1 Introduction

In June 2020, the German federal government adopted a national hydrogen strategy to support the energy turnaround through increased use of hydrogen [1]. So far, hydrogen has been produced almost exclusively from natural gas, crude oil or coal, thereby releasing large amounts of the greenhouse gas CO2. Instead, "green" hydrogen is suggested to be used in future as dominant energy carrier. Green hydrogen is produced exclusively from renewable electricity by electrolysis of water, with only oxygen as a by-product. Germany plans a budget of 9 billion Euros for developing efficient and exportable technologies, promoting the production and use of hydrogen from renewable sources, and building the necessary infrastructure for supraregional storage and distribution [1].

Similar technology targets, although less ambitious, were already pursued between 1992 and 1997 in the frame of the European Quebec Hydro-Hydrogen Pilot Project (EQHHPP). This project aimed at converting 100 MW of Canadian hydropower by electrolysis into hydrogen, ship it as cryogenic liquid by special barges or in chemical form to Europe and develop the necessary logistics to distribute it to passenger cars, buses, and airplanes to reduce C02 emissions [2].

This study aims to analyze the consequences of a comprehensive green hydrogen economy considering the present state of technology. In Germany, approximately 20 billion standard cubic meters (Nm3), corresponding to 1.8 million tons of pure hydrogen, is produced annually for the chemical industry [3]. If this amount of hydrogen were produced by electrolysis, the German CO2 emissions would reduce by 20 megatons [4]. However, the annual electricity production of all German wind power plants would have to be used for this purpose. If hydrogen is to be used in the future not only as chemical raw material but also as an energy carrier, the required quantities will increase significantly.

The permanent fluctuations of wind and solar energy are a growing problem in the expansion of renewable energies. In order to keep the grid voltage and frequency constant during reduced wind and solar supply, conventional power plants with a short start-up time or fast reacting energy storage systems with sufficiently high capacity must be switched on to match the demand. On the other hand, a surplus of renewable energy can presently be countered only to a limited extent by exporting electric power or by switching off wind power plants. The interventions to stabilize the grid are becoming more and more frequent as the share of wind and solar energy increases. However, even with the strongest expansion of renewable energies, hourly or daily wind and solar energy shortfalls cannot be ruled out. For this reason, large energy storage facilities and replacement power plants will become increasingly necessary to achieve a short-term balance between electricity demand and supply [5].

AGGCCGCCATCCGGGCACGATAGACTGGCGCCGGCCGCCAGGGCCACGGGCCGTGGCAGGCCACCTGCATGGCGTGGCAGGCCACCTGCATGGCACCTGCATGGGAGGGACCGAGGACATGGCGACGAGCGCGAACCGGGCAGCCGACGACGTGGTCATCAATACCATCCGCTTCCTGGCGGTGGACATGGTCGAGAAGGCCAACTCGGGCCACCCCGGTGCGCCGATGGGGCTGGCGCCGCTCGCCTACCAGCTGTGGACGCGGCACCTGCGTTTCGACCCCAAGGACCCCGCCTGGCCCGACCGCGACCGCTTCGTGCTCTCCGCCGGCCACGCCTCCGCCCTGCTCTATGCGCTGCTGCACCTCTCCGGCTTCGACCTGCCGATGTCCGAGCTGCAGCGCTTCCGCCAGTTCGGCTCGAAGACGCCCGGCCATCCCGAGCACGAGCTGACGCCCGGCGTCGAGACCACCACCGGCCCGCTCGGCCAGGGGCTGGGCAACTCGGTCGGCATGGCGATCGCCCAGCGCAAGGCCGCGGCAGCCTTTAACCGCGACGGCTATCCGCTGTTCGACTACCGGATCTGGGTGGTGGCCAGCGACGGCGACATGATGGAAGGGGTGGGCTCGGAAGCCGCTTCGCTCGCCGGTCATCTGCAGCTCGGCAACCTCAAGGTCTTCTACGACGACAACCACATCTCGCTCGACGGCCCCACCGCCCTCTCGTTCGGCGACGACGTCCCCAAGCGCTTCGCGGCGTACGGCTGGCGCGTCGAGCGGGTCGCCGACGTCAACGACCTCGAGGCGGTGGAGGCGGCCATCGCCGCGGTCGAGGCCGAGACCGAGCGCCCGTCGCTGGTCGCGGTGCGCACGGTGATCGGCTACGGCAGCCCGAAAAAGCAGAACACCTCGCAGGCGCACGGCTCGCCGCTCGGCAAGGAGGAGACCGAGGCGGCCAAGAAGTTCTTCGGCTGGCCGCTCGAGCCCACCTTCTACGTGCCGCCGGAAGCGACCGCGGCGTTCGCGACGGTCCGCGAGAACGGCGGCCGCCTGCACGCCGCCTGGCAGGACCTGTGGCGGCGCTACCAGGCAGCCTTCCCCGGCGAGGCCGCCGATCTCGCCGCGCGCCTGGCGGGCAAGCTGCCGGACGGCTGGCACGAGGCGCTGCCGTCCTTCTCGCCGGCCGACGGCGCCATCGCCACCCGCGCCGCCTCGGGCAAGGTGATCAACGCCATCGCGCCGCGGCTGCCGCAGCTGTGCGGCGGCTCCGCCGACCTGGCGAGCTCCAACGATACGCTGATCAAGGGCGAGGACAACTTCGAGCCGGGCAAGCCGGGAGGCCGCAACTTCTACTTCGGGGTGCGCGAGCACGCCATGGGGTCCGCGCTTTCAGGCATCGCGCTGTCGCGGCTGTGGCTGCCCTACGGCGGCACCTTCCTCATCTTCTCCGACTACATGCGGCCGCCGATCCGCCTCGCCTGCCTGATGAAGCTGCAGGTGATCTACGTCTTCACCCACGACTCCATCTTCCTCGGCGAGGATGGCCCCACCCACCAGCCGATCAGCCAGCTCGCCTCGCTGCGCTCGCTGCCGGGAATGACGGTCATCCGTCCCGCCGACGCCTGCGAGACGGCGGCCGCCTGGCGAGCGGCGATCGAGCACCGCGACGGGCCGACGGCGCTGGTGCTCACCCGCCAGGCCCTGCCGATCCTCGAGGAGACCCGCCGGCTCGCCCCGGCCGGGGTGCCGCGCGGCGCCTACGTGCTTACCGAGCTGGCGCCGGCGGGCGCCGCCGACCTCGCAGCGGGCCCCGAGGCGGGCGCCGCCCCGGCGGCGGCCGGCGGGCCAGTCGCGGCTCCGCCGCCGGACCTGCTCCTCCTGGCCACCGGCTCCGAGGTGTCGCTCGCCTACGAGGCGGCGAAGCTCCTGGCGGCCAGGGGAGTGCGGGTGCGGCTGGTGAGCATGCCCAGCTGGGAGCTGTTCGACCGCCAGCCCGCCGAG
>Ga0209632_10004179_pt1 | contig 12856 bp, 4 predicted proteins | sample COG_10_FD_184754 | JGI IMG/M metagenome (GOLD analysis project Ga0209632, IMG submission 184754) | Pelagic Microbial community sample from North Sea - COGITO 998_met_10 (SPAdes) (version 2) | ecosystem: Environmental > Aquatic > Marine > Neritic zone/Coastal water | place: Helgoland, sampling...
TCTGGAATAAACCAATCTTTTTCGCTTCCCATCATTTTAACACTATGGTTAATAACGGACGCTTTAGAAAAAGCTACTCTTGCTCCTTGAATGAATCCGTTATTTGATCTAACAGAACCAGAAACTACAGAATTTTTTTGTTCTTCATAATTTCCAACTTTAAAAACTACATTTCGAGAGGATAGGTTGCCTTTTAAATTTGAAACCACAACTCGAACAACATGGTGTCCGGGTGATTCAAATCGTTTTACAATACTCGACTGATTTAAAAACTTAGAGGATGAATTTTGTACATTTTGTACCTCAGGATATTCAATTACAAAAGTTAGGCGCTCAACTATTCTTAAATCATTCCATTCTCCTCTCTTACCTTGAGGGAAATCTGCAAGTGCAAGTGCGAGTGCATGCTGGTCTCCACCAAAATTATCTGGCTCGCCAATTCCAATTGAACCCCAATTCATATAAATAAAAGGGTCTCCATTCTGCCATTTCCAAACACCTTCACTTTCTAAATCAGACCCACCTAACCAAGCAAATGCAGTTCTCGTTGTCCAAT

Due to their size and cost and their ecological footprint in production, stationary lithium-ion batteries will not be usable for energy quantities in the GWh range. The capacity of environmentally friendly pumped storage power plants is also exhausted after only a few hours. Due to the geographical conditions in Germany a further expansion of pumped storage power plants with significantly larger storage volumes is not foreseeable. Combined heat and power plants, which also have a short ramp-up time, consume mainly natural gas or diesel oil and therefore emit climate-damaging carbon dioxide. Moreover, as they will be used less and less with the further expansion of renewable power generation; their operation is becoming increasingly uneconomic. Following the national hydrogen strategy, excess electricity from renewable sources should be stored in the future in the form of green hydrogen in gaseous or liquid form. If required, this hydrogen can be converted back into electricity in fuel cells and thus contribute to a balance between the fluctuating supply and the respective demand. As national resources of renewable energy may be limited, the German strategy also considers an import of energy in the form of hydrogen.

All process steps for the generation of hydrogen from electricity, its compression, liquefaction and storage and its conversion back into electricity are well understood, and industrial plants of different capacities are available on the market. The chemical industry has been safely processing large quantities of conventionally produced hydrogen for decades. As this hydrogen is just produced according to demand, its storage and its conversion into electricity are not an issue.